• Be sure you and all members of your household are familiar with the distinctive odor of propane gas. When the delivery man comes by, ask to smell the gas in your tank.

 

  • If you think the odor of your propane gas is weak, or if your sense of smell is impaired, call us. We will send a service technician out to verify the odor of the propane gas in your tank. And if your sense of smell is impaired, consider installing an electronic gas detector in your home.

 

  • If you smell gas, do NOT attempt to light the pilot. Do not cause a spark by turning electrical switches on or off or by using the phone. Turn off the gas to the appliances and call us from another location.

 

  • If your new propane gas tank or cylinder contains gas but hasn't been filled for several months, ask us to check the odor.

 

  • Close the cylinder valve when the cylinder is empty. Protective caps are available to keep moisture, air, dirt or other contaminants out of the outlet. Older-style containers must have a POL plug installed.

 

  • Be alert to the odor of propane gas whenever you're working around a gas appliance or wherever propane is stored or used.

 

  • Before lighting a propane gas appliance, such as a furnace, space heater, or water heater, sniff all around the area. Be sure to sniff at floor level. (Propane gas is heavier than air and may temporarily settle near the floor, although it immediately starts to diffuse when released to the atmosphere.)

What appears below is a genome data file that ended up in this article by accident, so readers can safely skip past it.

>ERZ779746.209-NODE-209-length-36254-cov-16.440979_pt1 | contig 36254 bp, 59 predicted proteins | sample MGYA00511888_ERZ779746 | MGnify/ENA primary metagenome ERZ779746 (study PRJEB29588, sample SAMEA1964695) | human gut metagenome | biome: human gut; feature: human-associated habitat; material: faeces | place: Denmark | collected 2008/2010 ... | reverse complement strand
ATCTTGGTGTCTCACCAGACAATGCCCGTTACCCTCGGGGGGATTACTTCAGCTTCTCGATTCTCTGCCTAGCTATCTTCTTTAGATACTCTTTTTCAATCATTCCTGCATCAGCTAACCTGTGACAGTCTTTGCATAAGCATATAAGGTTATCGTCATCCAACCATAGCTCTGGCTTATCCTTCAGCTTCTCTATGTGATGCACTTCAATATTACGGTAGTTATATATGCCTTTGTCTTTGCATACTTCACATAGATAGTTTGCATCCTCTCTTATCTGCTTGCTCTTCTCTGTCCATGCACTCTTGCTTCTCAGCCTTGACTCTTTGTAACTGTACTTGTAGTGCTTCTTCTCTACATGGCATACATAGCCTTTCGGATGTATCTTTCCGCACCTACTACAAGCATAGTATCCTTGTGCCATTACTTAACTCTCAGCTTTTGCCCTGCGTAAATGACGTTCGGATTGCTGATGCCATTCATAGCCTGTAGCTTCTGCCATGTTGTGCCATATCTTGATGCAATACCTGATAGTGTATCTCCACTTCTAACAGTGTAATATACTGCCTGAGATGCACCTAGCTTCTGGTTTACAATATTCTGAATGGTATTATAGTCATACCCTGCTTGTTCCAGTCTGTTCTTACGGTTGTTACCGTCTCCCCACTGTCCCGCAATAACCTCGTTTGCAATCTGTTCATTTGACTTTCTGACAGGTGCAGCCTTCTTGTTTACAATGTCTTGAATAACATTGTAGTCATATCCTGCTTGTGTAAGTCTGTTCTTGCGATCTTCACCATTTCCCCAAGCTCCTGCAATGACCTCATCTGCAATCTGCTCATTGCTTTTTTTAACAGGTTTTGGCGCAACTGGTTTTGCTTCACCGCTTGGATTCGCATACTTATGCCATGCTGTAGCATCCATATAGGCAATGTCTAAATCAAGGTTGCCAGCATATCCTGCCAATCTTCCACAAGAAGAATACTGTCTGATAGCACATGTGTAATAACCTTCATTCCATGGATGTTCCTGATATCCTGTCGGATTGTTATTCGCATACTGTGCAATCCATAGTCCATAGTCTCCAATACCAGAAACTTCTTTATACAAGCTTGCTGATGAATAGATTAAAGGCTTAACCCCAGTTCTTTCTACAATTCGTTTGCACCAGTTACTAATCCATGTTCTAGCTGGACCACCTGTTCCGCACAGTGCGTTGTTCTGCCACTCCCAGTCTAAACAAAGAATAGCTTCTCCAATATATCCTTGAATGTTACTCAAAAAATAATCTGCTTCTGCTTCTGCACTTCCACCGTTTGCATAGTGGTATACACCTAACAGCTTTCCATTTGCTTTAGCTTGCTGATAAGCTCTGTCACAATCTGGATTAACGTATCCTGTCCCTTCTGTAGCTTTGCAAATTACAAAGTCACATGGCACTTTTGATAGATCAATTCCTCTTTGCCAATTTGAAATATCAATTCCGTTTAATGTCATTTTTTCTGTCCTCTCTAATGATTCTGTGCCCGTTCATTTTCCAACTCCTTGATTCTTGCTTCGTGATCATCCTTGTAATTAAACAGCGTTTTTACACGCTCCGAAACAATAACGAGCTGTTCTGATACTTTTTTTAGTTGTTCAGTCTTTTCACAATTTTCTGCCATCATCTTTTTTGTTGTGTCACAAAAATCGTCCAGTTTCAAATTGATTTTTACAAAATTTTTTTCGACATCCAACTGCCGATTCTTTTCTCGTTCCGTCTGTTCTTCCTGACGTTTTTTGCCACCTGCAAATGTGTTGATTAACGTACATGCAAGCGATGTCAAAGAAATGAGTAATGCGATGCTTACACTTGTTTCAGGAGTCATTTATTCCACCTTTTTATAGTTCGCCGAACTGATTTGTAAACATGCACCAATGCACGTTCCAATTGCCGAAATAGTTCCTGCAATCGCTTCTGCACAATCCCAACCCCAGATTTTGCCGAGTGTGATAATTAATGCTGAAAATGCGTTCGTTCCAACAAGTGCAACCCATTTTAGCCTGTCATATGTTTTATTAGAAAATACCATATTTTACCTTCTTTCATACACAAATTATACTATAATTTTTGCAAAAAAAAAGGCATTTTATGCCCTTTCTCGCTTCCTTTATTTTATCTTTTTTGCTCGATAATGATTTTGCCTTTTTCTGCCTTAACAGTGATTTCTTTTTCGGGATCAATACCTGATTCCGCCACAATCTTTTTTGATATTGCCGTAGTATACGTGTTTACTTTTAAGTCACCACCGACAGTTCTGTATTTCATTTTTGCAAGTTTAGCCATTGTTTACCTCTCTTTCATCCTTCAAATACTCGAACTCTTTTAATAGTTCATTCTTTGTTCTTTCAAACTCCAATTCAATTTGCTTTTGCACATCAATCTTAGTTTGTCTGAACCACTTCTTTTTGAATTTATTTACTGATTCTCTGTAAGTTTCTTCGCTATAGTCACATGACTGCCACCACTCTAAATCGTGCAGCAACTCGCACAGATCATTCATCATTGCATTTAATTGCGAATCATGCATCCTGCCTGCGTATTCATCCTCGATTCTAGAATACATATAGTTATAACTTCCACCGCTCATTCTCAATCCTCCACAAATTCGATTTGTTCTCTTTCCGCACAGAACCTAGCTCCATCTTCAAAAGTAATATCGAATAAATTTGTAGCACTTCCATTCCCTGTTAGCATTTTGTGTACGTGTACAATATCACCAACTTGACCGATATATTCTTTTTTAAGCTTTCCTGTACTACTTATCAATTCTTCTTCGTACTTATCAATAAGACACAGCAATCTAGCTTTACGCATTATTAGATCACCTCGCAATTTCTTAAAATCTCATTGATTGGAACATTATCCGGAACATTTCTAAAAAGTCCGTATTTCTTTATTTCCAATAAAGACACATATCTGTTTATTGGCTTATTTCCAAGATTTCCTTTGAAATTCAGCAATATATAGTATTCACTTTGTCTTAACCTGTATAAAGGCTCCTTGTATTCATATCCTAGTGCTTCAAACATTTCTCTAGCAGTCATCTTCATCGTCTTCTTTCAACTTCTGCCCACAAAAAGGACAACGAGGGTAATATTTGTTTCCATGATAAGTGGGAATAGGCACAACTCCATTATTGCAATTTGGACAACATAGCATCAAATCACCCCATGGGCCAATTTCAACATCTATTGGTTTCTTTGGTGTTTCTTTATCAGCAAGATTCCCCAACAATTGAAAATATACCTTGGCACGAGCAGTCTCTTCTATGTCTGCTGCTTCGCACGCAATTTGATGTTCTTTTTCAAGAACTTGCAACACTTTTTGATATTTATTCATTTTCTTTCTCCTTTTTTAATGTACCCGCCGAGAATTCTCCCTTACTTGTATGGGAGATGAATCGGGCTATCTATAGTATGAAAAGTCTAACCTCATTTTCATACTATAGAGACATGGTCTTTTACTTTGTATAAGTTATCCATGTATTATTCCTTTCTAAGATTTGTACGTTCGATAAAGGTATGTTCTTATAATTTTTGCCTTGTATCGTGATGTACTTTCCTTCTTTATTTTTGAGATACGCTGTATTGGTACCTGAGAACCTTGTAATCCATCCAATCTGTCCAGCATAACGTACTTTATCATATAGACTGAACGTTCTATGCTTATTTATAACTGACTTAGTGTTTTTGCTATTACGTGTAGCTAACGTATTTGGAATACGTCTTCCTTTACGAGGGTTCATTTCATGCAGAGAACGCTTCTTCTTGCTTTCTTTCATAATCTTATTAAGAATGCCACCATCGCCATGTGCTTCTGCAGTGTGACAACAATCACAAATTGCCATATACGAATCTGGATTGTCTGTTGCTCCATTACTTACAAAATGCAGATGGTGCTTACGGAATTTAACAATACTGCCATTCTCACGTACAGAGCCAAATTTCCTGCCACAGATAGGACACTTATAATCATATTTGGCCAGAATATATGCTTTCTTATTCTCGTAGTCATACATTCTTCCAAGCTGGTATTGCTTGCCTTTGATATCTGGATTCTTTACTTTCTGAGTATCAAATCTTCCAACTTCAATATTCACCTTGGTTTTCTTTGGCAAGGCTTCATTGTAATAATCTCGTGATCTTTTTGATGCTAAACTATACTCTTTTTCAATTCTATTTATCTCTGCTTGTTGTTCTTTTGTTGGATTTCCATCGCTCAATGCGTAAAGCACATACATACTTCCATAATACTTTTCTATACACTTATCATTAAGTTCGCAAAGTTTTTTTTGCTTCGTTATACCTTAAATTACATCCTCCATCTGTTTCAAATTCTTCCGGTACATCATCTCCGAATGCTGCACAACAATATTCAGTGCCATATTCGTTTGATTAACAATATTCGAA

• Never tamper with, apply force to, or use tools on the gas control system. If the control knob won't operate by hand, the control unit must be replaced. Repairs must be made only by a trained gas service technician.

 

  • All new containers and used containers not kept closed may be infiltrated by water, air, or other contaminants. These contaminants must be removed or purged, before the container is filled and put into service. The purging process should be done by your propane gas supplier.

 

  • Propane gas leaking from buried gas lines may lose its odor as it passes through the ground, depending on the type of soil and the distance the gas travels. Whenever you suspect a leak, even if you don't smell the odor of gas, you should contact your propane gas supplier.

 

  • Water can damage the internal safety mechanism in the gas control and create a hazardous condition. If your gas control has gotten wet - as a result of flooding, for example - it must be replaced immediately by a trained gas service technician.

 

Please remember:

 

  • The odor that's been added to your propane gas is an important safety feature.

  • Be sure you and all those who share your home know what propane gas smells like.

  • If your propane system has been in regualr use (refilled several times), it's highly unlikely that your gas will lose its distinctive odor.

  • If you suspect that your gas has lost its odor, or if your sense of smell has been weakened or otherwise impaired, call us immediately.

More propane safety tips from propane.com.

Man with Mask

POLICY DURING PANDEMIC CRISIS